Offbeat This Portuguese Cemetery's Most Picturesque Feature May Be Its Bathroom

08:52  03 november  2017
08:52  03 november  2017 Source:   Mental Floss

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Cemeteries aren't usually known for their bathrooms . Understandably, the architecture of graveyards is typically more focused on the people buried there. The architects redesigned the structure, which also holds an office for the cemetery ’ s support staff, to be smaller and less obtrusive than its

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Cemeteries aren't usually known for their bathrooms. Understandably, the architecture of graveyards is typically more focused on the people buried there. But mourners still need facilities, and it would be nice if they weren't disgusting. People may expect to catch a whiff of a ghostly presence in a cemetery, but they certainly don't want to catch a whiff of anything else.

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As Dezeen spotted, a Portuguese graveyard just got a new public bathroom that should be the gold (or maybe green) standard for cemetery lavatories. Designed by the local architects at M2.Senos, the cemetery project in Ílhavo, Portugal is literally called "Where Is the Toilet, Please?"

The architects redesigned the structure, which also holds an office for the cemetery’s support staff, to be smaller and less obtrusive than its predecessor. The green tile that lines the whole facade and roof is meant to help it blend more naturally into its surroundings, including both the cemetery and the church associated with it.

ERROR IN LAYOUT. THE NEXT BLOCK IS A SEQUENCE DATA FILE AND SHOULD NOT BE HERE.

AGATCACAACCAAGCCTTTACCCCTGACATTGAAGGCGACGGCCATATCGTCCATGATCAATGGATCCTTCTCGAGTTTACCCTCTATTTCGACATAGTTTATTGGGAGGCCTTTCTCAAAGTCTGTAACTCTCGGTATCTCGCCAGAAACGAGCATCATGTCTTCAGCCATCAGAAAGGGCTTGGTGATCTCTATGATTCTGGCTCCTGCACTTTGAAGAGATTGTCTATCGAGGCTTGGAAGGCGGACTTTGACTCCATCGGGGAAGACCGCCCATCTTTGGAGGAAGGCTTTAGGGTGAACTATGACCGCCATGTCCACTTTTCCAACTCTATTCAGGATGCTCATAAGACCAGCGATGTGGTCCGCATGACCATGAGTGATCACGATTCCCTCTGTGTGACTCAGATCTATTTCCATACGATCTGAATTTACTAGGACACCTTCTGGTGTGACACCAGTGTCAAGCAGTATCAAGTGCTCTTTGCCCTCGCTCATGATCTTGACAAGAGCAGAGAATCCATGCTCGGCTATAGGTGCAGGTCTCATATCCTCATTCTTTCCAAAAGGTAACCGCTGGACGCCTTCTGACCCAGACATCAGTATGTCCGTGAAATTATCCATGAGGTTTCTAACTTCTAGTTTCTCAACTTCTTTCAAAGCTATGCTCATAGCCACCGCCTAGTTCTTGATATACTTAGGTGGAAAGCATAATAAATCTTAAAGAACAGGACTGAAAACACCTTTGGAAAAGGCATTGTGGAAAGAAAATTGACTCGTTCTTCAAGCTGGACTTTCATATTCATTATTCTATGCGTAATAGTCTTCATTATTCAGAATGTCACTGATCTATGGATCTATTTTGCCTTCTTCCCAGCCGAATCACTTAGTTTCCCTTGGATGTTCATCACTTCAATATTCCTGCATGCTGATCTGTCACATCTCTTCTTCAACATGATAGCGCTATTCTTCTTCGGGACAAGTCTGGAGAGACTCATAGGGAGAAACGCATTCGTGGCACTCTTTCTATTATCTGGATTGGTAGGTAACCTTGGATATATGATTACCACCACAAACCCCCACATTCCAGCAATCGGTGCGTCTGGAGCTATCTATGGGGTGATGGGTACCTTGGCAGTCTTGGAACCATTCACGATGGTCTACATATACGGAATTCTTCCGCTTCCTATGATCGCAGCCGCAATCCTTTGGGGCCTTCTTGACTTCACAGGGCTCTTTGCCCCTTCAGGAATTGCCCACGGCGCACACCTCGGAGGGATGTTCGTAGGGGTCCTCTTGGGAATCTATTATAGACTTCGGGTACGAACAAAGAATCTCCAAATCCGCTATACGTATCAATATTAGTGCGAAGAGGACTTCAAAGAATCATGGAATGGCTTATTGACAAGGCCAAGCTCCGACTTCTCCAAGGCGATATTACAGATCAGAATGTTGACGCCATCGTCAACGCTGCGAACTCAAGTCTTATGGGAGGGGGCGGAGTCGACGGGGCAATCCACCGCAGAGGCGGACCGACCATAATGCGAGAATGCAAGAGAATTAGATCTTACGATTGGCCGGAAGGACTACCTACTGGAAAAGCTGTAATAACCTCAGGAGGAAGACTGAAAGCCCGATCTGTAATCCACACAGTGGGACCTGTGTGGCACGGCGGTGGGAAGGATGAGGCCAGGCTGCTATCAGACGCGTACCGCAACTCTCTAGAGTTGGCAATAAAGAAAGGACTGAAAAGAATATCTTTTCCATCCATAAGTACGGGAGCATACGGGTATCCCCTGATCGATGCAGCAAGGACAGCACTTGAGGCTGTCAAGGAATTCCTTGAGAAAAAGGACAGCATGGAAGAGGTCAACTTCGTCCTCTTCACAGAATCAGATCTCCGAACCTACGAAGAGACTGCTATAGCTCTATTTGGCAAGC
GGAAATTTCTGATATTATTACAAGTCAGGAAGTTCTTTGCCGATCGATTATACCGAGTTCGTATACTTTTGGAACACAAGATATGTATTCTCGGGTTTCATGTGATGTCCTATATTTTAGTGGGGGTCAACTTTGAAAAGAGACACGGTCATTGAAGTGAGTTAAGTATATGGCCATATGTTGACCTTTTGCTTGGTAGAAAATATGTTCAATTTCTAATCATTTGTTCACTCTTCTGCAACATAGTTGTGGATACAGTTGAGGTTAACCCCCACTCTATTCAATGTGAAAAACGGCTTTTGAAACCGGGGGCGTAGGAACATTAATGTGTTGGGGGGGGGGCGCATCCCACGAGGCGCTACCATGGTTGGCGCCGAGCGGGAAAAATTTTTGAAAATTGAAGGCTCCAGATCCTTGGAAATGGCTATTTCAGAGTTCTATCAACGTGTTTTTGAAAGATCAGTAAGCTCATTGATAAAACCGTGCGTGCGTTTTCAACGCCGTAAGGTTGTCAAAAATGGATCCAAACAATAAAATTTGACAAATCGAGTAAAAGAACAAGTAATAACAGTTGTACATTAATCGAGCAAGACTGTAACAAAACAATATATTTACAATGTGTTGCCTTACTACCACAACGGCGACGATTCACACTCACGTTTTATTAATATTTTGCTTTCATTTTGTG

Everything about the boxy, geometric design is made to feel like an extension of the rest of the property. The floors are made with the same Portuguese pavement that the sidewalks around it are so that it barely feels like a closed building at all. The marble sinks are designed to mirror the gravestones outside, and the whole building is lit by skylights. There is no exterior door to the atrium that houses the men's and women's bathrooms. Instead, people walk into an open, cutout entranceway at the corner of the building that maintains the structure's unique geometric design.

Not bad for a public bathroom.

All images by Nelson Garrido

Party time in the cemetery as Bolivians fete skulls .
Some wear glasses. Others have sombreros and a cigar. These are Bolivia's "natitas" -- human skulls with miracle-working powers. On Wednesday thousands of people and their skulls converged on La Paz's oldest cemetery as part of a pre-Hispanic tradition. Some arrived with music bands or mariachis, others with food and drink.The skulls are usually adorned with sombreros, wool hats, or crowns made from flowers or cloth, while some worshippers fill the skulls' eye cavities with cotton. They light candles and recite prayers in the belief the skulls possess special powers.

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